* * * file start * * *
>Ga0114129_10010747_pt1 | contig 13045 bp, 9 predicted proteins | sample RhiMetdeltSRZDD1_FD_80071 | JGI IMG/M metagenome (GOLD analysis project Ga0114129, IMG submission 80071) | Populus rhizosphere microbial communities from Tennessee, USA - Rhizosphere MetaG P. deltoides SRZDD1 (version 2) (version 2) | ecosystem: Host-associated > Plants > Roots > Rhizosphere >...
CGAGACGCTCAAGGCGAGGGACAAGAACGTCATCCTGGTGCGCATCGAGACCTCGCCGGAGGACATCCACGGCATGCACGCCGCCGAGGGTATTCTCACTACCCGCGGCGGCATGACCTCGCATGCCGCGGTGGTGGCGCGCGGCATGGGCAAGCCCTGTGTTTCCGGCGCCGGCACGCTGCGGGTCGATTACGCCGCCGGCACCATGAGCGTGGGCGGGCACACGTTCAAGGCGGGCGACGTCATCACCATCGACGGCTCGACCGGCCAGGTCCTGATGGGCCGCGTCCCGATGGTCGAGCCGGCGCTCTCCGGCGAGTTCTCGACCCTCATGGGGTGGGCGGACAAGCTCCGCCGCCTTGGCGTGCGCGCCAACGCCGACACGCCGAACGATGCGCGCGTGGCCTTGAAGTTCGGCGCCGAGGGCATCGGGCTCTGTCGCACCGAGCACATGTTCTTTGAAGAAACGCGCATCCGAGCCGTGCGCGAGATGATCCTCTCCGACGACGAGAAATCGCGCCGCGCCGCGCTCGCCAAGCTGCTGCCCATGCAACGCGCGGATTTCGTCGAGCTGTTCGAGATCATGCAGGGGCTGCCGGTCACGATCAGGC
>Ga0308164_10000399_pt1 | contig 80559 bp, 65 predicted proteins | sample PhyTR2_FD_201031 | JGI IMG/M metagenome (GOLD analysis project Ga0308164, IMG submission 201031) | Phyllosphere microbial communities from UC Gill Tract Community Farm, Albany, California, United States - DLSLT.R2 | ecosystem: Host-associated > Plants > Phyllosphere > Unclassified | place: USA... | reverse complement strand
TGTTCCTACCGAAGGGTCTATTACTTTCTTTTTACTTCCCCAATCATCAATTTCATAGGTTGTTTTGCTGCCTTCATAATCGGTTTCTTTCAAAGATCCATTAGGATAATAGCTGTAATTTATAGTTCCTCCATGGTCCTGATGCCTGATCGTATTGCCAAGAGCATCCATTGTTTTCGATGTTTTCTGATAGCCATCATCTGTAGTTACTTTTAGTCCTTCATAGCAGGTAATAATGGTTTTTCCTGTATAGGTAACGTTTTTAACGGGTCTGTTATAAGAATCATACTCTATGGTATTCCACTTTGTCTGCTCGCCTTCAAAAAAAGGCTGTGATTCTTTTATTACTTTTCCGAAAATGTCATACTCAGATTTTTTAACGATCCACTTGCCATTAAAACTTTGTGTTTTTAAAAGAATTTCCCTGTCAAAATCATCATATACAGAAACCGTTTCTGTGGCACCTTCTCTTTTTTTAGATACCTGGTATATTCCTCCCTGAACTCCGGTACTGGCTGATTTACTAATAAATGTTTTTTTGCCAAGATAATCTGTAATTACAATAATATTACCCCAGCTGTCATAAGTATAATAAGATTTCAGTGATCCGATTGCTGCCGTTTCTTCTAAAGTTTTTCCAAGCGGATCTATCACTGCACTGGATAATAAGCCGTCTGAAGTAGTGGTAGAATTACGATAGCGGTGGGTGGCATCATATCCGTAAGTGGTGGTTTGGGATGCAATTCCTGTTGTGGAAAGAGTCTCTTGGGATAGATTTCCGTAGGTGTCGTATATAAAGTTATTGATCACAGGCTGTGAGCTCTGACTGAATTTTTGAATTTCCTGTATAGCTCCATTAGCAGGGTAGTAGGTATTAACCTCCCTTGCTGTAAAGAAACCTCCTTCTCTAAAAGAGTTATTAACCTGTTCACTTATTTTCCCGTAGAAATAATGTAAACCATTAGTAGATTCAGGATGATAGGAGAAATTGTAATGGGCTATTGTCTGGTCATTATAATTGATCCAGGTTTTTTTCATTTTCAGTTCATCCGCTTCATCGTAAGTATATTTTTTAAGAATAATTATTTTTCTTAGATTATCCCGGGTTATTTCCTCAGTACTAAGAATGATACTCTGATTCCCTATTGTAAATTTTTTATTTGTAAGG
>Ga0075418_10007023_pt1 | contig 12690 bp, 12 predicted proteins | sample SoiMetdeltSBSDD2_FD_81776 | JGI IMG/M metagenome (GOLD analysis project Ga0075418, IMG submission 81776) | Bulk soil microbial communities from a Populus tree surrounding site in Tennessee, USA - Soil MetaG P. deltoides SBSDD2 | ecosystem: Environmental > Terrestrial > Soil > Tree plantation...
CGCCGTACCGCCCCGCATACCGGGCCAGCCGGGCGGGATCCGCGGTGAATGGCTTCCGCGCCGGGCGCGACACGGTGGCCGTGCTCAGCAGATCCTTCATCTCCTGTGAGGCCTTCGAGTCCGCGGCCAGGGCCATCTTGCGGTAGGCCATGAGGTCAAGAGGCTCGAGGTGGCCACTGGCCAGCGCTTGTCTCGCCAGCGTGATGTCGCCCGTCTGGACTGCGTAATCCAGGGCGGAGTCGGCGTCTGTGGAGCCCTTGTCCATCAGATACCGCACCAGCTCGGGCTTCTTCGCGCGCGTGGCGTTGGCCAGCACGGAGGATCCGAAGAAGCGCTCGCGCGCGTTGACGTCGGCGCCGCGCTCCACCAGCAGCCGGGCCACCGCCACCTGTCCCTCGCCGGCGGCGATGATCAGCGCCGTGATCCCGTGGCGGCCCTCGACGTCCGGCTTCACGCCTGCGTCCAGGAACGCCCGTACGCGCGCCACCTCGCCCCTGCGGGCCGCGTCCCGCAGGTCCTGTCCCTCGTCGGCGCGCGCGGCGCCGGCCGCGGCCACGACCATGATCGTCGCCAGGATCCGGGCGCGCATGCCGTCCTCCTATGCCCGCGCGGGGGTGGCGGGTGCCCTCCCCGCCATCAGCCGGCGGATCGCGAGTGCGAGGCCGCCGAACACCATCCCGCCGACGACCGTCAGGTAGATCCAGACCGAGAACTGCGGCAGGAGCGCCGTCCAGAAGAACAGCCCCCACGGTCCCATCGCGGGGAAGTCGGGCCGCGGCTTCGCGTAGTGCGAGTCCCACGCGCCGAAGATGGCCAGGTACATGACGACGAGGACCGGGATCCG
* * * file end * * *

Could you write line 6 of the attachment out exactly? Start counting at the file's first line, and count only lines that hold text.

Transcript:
CGCCGTACCGCCCCGCATACCGGGCCAGCCGGGCGGGATCCGCGGTGAATGGCTTCCGCGCCGGGCGCGACACGGTGGCCGTGCTCAGCAGATCCTTCATCTCCTGTGAGGCCTTCGAGTCCGCGGCCAGGGCCATCTTGCGGTAGGCCATGAGGTCAAGAGGCTCGAGGTGGCCACTGGCCAGCGCTTGTCTCGCCAGCGTGATGTCGCCCGTCTGGACTGCGTAATCCAGGGCGGAGTCGGCGTCTGTGGAGCCCTTGTCCATCAGATACCGCACCAGCTCGGGCTTCTTCGCGCGCGTGGCGTTGGCCAGCACGGAGGATCCGAAGAAGCGCTCGCGCGCGTTGACGTCGGCGCCGCGCTCCACCAGCAGCCGGGCCACCGCCACCTGTCCCTCGCCGGCGGCGATGATCAGCGCCGTGATCCCGTGGCGGCCCTCGACGTCCGGCTTCACGCCTGCGTCCAGGAACGCCCGTACGCGCGCCACCTCGCCCCTGCGGGCCGCGTCCCGCAGGTCCTGTCCCTCGTCGGCGCGCGCGGCGCCGGCCGCGGCCACGACCATGATCGTCGCCAGGATCCGGGCGCGCATGCCGTCCTCCTATGCCCGCGCGGGGGTGGCGGGTGCCCTCCCCGCCATCAGCCGGCGGATCGCGAGTGCGAGGCCGCCGAACACCATCCCGCCGACGACCGTCAGGTAGATCCAGACCGAGAACTGCGGCAGGAGCGCCGTCCAGAAGAACAGCCCCCACGGTCCCATCGCGGGGAAGTCGGGCCGCGGCTTCGCGTAGTGCGAGTCCCACGCGCCGAAGATGGCCAGGTACATGACGACGAGGACCGGGATCCG